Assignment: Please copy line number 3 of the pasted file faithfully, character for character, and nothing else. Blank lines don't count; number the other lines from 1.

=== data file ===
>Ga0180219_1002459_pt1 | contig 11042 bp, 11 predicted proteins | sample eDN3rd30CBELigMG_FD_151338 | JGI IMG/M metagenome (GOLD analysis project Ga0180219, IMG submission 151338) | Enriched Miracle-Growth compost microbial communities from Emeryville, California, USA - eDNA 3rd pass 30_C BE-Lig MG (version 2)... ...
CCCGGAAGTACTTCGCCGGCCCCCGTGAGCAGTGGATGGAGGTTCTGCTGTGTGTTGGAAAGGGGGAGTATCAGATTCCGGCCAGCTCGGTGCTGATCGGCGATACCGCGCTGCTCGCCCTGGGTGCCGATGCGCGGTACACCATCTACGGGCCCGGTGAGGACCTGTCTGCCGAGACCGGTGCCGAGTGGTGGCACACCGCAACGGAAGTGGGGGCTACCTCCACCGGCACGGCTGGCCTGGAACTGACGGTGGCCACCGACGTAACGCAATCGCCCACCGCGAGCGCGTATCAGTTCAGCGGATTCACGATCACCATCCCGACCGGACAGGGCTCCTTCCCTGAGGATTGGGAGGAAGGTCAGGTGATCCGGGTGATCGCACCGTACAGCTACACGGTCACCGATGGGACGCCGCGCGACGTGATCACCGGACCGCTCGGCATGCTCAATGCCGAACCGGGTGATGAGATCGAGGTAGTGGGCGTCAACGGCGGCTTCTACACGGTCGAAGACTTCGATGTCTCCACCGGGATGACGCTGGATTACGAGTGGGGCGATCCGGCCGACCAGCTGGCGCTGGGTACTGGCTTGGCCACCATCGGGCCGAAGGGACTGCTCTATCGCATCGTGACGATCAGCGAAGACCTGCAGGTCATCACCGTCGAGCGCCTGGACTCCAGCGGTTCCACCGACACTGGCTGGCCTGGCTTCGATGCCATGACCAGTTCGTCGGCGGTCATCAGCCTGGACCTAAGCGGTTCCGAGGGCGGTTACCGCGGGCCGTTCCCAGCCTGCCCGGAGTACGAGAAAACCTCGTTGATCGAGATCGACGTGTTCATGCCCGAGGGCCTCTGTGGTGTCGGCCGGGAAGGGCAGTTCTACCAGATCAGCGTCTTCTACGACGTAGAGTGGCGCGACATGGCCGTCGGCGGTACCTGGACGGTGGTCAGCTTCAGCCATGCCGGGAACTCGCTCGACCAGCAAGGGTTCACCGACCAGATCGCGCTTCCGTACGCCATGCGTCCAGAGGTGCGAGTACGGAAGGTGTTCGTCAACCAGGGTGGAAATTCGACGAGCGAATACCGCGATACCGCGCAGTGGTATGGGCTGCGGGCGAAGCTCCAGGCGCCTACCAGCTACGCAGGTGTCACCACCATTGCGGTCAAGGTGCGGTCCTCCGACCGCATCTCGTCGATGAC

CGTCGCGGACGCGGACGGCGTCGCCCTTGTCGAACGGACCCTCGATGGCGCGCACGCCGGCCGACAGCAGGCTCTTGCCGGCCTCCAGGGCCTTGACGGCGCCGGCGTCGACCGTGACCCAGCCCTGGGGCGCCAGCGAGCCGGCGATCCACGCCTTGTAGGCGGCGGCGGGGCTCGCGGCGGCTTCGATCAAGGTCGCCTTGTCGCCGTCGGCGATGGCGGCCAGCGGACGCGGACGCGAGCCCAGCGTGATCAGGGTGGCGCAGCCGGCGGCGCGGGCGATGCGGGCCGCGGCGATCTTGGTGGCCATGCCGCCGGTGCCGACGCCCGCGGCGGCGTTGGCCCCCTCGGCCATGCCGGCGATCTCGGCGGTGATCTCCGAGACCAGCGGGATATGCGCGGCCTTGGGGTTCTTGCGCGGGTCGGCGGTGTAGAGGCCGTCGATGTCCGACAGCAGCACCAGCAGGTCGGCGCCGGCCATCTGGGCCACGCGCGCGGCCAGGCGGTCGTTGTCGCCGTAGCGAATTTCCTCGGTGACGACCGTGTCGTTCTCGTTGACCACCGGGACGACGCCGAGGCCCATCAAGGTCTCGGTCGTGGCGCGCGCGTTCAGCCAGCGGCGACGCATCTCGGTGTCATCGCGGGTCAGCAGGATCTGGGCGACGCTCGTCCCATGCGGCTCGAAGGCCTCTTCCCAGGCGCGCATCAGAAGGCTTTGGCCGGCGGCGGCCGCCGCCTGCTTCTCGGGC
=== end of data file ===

CGTCGCGGACGCGGACGGCGTCGCCCTTGTCGAACGGACCCTCGATGGCGCGCACGCCGGCCGACAGCAGGCTCTTGCCGGCCTCCAGGGCCTTGACGGCGCCGGCGTCGACCGTGACCCAGCCCTGGGGCGCCAGCGAGCCGGCGATCCACGCCTTGTAGGCGGCGGCGGGGCTCGCGGCGGCTTCGATCAAGGTCGCCTTGTCGCCGTCGGCGATGGCGGCCAGCGGACGCGGACGCGAGCCCAGCGTGATCAGGGTGGCGCAGCCGGCGGCGCGGGCGATGCGGGCCGCGGCGATCTTGGTGGCCATGCCGCCGGTGCCGACGCCCGCGGCGGCGTTGGCCCCCTCGGCCATGCCGGCGATCTCGGCGGTGATCTCCGAGACCAGCGGGATATGCGCGGCCTTGGGGTTCTTGCGCGGGTCGGCGGTGTAGAGGCCGTCGATGTCCGACAGCAGCACCAGCAGGTCGGCGCCGGCCATCTGGGCCACGCGCGCGGCCAGGCGGTCGTTGTCGCCGTAGCGAATTTCCTCGGTGACGACCGTGTCGTTCTCGTTGACCACCGGGACGACGCCGAGGCCCATCAAGGTCTCGGTCGTGGCGCGCGCGTTCAGCCAGCGGCGACGCATCTCGGTGTCATCGCGGGTCAGCAGGATCTGGGCGACGCTCGTCCCATGCGGCTCGAAGGCCTCTTCCCAGGCGCGCATCAGAAGGCTTTGGCCGGCGGCGGCCGCCGCCTGCTTCTCGGGC